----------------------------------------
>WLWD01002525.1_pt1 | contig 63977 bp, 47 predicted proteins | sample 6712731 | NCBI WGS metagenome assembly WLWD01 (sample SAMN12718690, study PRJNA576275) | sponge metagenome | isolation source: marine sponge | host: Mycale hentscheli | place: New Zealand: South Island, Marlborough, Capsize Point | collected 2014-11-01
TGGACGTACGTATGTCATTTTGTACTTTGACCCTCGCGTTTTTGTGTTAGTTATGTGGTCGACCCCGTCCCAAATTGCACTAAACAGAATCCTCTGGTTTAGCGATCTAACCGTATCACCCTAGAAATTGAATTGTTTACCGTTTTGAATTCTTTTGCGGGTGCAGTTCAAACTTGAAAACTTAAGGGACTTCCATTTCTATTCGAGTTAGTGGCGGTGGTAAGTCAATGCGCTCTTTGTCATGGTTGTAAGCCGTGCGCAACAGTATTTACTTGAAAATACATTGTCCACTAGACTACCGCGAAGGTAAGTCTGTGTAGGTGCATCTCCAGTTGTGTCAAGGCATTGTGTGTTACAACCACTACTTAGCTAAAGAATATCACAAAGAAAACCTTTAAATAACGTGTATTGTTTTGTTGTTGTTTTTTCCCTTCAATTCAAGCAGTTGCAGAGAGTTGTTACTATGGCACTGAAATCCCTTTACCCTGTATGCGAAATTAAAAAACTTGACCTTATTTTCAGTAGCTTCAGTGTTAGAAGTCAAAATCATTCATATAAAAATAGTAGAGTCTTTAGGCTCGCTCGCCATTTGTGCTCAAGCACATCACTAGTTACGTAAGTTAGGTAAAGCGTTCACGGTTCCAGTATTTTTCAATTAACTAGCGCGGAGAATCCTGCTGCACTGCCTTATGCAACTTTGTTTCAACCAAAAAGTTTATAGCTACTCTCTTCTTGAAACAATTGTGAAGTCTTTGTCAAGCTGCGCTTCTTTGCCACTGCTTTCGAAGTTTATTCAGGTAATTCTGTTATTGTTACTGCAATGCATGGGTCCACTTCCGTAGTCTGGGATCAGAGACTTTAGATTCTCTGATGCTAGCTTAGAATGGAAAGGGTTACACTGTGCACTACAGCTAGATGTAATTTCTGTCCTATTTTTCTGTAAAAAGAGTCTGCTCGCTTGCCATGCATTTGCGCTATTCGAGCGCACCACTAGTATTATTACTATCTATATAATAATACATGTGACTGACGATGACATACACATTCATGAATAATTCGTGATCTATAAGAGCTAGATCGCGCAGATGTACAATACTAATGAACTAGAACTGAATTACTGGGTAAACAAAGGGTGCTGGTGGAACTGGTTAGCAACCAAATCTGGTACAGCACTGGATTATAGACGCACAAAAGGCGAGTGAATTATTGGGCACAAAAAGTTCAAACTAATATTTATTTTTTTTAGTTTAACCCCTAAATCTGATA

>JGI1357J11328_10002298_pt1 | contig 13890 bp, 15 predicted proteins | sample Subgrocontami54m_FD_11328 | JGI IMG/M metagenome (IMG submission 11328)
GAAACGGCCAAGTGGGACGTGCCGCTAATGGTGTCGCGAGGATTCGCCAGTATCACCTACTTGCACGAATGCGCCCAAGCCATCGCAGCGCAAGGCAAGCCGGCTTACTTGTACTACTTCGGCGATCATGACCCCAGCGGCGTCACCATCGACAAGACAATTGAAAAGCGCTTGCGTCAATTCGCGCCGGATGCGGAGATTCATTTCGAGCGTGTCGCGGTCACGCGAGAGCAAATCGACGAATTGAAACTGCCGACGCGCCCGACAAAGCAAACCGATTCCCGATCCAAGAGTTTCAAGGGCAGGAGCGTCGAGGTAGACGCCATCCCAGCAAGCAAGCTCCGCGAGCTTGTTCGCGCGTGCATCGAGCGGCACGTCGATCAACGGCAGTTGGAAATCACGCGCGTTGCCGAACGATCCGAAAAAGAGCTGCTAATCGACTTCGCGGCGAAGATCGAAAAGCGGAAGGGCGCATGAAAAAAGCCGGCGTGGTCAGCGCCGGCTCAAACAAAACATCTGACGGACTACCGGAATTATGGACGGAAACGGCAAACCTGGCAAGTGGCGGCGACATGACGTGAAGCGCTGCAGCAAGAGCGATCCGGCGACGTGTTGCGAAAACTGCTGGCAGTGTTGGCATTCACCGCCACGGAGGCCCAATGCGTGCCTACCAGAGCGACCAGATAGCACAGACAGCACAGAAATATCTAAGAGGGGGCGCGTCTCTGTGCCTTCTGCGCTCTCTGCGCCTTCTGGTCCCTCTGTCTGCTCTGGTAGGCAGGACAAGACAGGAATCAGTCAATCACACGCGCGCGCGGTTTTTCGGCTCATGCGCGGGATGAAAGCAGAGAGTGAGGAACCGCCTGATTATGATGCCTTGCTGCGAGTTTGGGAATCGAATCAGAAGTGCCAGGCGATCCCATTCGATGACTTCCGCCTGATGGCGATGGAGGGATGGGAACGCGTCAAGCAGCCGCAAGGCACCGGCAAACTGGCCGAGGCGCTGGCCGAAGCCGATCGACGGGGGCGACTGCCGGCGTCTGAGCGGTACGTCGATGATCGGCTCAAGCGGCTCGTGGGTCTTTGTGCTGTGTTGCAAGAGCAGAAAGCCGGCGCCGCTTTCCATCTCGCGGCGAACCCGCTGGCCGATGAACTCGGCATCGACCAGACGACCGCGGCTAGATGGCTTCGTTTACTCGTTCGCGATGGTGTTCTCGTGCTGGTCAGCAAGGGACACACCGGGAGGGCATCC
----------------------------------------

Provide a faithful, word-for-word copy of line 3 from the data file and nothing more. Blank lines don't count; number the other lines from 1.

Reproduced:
>JGI1357J11328_10002298_pt1 | contig 13890 bp, 15 predicted proteins | sample Subgrocontami54m_FD_11328 | JGI IMG/M metagenome (IMG submission 11328)